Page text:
Again, NECA Warns against Fuel Subsidy, Rising Debt Burden

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Chris Uba
The Nigeria Employers’ Consultative Association (NECA) has once more expressed concern over what it described as the country’s unsustainable fuel subsidy regime and the burdensome debt profile of the country.

Speaking in Lagos, the Director-General of NECA, Mr. Timothy Olawale, said that the fuel subsidy regime had proved to be unsustainable and a major leakage in national revenue mobilisation.

Olawale, noted that a former Central Bank of Nigeria(CBN) Governor and Emir of Kano, recently stated that in 2011, the country made US$16 billion from petroleum sales and spent US$8.2 billion to subsidise imported petroleum products, adding that the government was yet to learn from his advice.

“The non-deregulation of the petroleum sector has fuelled the continued dependence on offshore sources for petroleum products, supply perennial shortage of petroleum products and unimaginable corruptions in the management of the subsidy dispensation, ” said NECA Director General.

These, he said, remained a major concern for organised businesses.
Giving insight into the need for urgent deregulation of the downstream oil sector, Olawale said, “over the last decade, the country has spent over N9 trillion on fuel subsidy, about N15.5 trillion on capital expenditure, N2.1 trillion on health and about N3.9 trillion on education.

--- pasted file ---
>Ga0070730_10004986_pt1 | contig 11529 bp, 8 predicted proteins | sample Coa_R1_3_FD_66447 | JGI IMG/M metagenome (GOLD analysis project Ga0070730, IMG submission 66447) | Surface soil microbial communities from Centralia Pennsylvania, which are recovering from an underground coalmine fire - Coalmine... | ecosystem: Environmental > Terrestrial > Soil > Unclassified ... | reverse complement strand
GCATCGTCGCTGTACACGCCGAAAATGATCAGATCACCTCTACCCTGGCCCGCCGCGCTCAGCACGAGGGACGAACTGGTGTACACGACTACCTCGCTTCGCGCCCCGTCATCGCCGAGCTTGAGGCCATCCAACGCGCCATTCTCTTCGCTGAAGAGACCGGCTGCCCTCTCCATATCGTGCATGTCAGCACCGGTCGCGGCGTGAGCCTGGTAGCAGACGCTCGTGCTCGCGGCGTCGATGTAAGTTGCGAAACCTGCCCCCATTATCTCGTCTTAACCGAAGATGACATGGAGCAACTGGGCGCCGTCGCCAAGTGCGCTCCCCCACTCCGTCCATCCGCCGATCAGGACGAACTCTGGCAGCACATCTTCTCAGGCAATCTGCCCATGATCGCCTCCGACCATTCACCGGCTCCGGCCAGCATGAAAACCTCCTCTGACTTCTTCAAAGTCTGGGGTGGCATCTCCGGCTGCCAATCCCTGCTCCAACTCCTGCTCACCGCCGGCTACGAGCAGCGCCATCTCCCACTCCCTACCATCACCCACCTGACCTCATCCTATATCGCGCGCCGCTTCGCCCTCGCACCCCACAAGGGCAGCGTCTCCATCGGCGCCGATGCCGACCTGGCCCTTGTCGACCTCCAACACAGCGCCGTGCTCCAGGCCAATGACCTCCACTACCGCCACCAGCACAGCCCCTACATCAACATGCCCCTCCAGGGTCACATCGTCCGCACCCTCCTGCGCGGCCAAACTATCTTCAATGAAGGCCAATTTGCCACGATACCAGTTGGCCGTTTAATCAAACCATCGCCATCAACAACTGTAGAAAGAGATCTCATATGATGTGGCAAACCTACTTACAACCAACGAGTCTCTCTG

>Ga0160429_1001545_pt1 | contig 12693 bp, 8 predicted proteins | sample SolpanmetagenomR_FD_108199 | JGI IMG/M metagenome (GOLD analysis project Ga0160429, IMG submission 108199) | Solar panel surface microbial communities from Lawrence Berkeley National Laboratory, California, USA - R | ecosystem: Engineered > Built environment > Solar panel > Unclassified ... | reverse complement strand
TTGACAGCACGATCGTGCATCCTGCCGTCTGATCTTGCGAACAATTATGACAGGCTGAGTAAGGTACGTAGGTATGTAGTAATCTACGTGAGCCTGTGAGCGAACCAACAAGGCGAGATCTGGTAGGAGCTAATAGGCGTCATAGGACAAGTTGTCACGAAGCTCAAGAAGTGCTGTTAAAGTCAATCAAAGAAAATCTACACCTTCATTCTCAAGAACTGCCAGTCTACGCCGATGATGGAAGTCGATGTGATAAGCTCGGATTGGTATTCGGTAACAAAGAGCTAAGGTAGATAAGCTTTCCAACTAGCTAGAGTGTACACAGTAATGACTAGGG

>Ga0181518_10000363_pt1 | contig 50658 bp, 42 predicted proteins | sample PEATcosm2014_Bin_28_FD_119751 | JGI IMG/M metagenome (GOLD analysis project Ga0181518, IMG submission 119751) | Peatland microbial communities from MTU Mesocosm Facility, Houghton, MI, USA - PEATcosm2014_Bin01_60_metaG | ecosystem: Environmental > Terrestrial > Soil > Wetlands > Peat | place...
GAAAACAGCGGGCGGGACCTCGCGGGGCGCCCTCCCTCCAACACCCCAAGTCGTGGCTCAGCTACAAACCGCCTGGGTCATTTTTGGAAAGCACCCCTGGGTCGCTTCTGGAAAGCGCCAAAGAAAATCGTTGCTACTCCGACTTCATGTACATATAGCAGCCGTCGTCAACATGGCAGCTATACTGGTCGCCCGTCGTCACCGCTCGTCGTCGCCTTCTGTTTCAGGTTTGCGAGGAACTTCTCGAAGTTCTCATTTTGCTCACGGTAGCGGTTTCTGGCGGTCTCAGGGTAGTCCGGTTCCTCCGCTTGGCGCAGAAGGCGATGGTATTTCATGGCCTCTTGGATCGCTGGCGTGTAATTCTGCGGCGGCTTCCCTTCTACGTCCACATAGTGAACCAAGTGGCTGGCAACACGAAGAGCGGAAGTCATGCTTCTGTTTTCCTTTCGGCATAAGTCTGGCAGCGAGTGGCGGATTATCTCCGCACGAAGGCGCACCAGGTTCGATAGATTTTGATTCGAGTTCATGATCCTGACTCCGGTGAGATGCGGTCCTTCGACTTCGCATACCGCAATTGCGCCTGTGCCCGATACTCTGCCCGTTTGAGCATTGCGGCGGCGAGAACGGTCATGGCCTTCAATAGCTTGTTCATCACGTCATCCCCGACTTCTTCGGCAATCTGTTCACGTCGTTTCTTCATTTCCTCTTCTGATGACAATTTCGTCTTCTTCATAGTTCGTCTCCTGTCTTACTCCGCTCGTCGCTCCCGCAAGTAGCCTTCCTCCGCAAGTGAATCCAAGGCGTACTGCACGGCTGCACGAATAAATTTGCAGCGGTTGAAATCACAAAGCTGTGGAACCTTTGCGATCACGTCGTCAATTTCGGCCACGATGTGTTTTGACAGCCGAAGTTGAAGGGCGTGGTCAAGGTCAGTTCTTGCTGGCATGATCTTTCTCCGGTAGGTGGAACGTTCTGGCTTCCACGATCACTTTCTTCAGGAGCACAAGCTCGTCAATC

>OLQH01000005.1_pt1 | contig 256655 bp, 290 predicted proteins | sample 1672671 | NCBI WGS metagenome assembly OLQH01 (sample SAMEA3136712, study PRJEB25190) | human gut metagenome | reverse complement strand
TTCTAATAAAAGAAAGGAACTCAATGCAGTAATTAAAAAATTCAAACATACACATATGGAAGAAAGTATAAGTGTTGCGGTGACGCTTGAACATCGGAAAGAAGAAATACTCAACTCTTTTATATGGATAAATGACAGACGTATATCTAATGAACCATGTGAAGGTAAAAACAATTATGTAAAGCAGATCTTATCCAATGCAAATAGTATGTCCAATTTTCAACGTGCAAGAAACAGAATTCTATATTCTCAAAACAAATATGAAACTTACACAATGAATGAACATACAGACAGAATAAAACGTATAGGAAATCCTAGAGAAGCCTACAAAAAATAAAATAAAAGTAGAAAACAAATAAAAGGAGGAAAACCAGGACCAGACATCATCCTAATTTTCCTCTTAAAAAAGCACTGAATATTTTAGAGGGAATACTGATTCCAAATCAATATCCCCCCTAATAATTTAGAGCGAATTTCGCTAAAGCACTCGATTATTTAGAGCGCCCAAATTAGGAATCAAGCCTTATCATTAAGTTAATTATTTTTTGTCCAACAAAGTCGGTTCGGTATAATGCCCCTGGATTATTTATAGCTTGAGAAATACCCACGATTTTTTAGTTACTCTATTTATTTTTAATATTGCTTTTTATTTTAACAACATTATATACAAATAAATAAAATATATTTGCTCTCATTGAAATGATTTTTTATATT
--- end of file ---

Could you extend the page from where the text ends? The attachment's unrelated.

“This is a misplacement of priority and shows that critical developmental items such as education, health and infrastructure have suffered due to the expenditure on fuel subsidy.”

He noted that, “the fuel subsidy regime has succeeded in creating phony and emergency billionaire at the expense of millions of pauperised Nigerians.”
In the same vein, Olawale expressed concern over the growing debt stock of the country, with huge percentage of the budget, over the last decade going to debt service.

He insisted that, “borrowing could have been permissive, given the state of the economy in 2015 but not to the clearly humongous level it has turned out to be. Incurring debt for developmental purposes is not in question, but the over N24.39 trillion debt stocks, taking over 20 per cent of annual national budget to service should be enough source of worry.
“Though the argument of debt to GDP ratio is tenable, the IMF warned that Nigeria’s Debt-to-GDP Ratio, though good, is risky and cannot be guaranteed going forward.”

He counselled that, “government should do well to manage the rising debt profile, both at the states and federal levels as this trend portends a gloomy future for the nation.”

The NECA helmsman advised that, “government should take steps to put an end to the subsidy regime as the billions spent on subsidy could be used to support the real sector, subsidise critical and productive economic sector and also help government to lift the proposed 100 million poor Nigerians out of poverty.

“The increasing debt profile and the corruption-ridden fuel subsidy regime are twin-evil that has clogged the wheel of the nation’s march towards development in the last decade. Government should do the needful by immediately putting in place a process and enlightenment machinery that will lead to the deregulation of the downstream oil sector and a deliberate disengagement from the debt burden.”